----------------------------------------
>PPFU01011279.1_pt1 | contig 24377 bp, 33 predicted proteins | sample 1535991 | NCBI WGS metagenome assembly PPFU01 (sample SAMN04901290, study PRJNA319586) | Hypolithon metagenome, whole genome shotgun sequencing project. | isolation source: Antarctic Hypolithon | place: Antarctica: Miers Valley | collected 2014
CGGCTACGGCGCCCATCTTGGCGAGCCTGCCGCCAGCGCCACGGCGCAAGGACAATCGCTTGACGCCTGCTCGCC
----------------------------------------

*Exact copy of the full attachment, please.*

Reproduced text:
>PPFU01011279.1_pt1 | contig 24377 bp, 33 predicted proteins | sample 1535991 | NCBI WGS metagenome assembly PPFU01 (sample SAMN04901290, study PRJNA319586) | Hypolithon metagenome, whole genome shotgun sequencing project. | isolation source: Antarctic Hypolithon | place: Antarctica: Miers Valley | collected 2014
CGGCTACGGCGCCCATCTTGGCGAGCCTGCCGCCAGCGCCACGGCGCAAGGACAATCGCTTGACGCCTGCTCGCC